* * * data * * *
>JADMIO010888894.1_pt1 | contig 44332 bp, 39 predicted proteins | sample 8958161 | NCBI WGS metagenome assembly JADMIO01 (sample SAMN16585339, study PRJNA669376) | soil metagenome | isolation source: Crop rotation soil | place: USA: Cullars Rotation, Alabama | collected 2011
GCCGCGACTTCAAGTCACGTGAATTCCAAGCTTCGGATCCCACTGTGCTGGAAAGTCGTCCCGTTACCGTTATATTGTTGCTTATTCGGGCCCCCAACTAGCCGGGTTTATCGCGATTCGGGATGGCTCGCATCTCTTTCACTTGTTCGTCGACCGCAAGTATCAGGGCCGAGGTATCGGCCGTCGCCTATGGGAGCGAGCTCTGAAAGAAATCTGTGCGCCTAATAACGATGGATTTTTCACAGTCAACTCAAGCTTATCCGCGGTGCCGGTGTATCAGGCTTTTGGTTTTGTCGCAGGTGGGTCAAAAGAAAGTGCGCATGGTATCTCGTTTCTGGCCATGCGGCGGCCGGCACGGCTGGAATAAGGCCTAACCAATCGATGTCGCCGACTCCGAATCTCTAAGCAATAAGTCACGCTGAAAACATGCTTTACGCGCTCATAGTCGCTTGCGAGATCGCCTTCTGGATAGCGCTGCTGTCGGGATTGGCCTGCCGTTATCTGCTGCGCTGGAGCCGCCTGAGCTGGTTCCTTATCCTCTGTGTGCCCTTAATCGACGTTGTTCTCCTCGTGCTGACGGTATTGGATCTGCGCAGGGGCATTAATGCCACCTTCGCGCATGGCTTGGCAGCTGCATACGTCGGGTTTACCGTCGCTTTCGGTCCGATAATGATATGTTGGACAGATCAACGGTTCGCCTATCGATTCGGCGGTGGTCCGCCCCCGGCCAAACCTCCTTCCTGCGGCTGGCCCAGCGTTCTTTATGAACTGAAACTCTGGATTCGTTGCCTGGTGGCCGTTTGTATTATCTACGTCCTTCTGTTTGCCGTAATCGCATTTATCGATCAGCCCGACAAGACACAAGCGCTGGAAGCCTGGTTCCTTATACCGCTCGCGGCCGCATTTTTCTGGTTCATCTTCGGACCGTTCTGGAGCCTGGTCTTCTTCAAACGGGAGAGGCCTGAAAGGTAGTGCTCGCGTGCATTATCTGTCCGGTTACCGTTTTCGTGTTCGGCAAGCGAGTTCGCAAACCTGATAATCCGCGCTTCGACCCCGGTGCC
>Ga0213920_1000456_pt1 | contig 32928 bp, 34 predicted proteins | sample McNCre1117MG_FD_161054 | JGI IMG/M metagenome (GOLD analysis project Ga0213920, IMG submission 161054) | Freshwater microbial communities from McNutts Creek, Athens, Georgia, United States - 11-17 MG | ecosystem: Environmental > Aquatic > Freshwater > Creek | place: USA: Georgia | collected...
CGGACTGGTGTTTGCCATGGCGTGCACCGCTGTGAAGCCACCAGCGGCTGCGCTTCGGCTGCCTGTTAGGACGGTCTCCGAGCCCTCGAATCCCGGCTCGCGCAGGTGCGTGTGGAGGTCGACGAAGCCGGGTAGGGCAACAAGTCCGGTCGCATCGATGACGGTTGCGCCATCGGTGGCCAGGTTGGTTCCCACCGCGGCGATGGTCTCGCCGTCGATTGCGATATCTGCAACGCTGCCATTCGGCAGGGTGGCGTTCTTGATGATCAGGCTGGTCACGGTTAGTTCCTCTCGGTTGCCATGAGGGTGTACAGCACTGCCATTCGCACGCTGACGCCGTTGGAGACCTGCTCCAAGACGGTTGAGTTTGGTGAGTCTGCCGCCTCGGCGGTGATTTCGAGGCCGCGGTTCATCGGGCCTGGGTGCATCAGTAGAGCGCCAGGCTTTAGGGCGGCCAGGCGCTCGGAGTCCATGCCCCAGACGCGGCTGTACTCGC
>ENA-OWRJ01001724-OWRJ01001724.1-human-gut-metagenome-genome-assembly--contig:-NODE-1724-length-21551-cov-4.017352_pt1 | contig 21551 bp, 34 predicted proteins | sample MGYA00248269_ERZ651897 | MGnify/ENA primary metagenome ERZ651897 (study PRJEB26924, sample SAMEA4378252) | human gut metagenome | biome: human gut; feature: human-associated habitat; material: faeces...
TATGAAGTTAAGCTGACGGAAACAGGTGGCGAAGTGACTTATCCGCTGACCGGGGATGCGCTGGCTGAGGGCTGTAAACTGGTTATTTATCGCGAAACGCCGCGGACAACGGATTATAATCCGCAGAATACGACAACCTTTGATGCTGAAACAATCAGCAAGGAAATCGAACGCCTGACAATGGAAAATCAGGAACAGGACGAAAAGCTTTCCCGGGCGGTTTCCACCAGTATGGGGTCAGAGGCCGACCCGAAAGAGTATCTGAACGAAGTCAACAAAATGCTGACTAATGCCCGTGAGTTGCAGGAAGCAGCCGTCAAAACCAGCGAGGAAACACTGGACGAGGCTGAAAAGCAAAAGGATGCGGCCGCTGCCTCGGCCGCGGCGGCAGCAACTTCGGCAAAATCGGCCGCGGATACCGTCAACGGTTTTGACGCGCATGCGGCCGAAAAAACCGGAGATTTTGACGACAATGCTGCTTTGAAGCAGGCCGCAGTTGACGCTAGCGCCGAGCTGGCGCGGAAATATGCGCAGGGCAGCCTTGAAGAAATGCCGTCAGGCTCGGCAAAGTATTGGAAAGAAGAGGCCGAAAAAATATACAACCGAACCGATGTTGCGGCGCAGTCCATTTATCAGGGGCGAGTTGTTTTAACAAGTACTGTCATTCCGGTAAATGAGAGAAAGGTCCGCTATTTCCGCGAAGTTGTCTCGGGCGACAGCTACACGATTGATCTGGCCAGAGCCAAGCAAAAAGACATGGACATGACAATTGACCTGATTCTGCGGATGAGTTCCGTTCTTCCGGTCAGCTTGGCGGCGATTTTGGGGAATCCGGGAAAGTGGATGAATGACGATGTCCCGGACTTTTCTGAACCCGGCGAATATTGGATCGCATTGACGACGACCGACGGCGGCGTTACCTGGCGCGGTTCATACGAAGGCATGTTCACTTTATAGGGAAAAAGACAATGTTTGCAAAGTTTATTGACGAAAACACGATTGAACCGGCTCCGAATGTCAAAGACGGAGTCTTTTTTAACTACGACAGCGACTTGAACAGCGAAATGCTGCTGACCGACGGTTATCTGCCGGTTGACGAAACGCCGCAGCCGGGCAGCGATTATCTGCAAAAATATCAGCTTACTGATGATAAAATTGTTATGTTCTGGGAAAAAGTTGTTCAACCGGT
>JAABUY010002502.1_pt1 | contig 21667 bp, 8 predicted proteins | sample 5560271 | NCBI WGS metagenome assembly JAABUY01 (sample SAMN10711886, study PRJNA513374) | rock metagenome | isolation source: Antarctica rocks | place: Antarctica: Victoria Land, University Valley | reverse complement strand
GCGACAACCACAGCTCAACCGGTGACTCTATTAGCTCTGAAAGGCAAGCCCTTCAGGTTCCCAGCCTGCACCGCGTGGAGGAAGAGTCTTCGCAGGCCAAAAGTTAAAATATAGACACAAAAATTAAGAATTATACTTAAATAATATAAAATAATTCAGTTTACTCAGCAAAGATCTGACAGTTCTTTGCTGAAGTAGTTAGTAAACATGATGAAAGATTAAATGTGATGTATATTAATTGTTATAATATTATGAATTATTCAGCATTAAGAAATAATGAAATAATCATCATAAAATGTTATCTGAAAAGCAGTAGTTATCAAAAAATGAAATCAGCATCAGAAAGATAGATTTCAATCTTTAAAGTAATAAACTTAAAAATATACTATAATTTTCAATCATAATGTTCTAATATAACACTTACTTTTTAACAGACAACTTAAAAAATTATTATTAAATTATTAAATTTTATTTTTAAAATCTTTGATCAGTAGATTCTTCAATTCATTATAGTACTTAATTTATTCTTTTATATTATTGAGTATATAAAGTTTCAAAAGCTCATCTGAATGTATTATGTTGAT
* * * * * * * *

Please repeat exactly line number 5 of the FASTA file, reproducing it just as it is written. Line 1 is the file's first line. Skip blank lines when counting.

>ENA-OWRJ01001724-OWRJ01001724.1-human-gut-metagenome-genome-assembly--contig:-NODE-1724-length-21551-cov-4.017352_pt1 | contig 21551 bp, 34 predicted proteins | sample MGYA00248269_ERZ651897 | MGnify/ENA primary metagenome ERZ651897 (study PRJEB26924, sample SAMEA4378252) | human gut metagenome | biome: human gut; feature: human-associated habitat; material: faeces...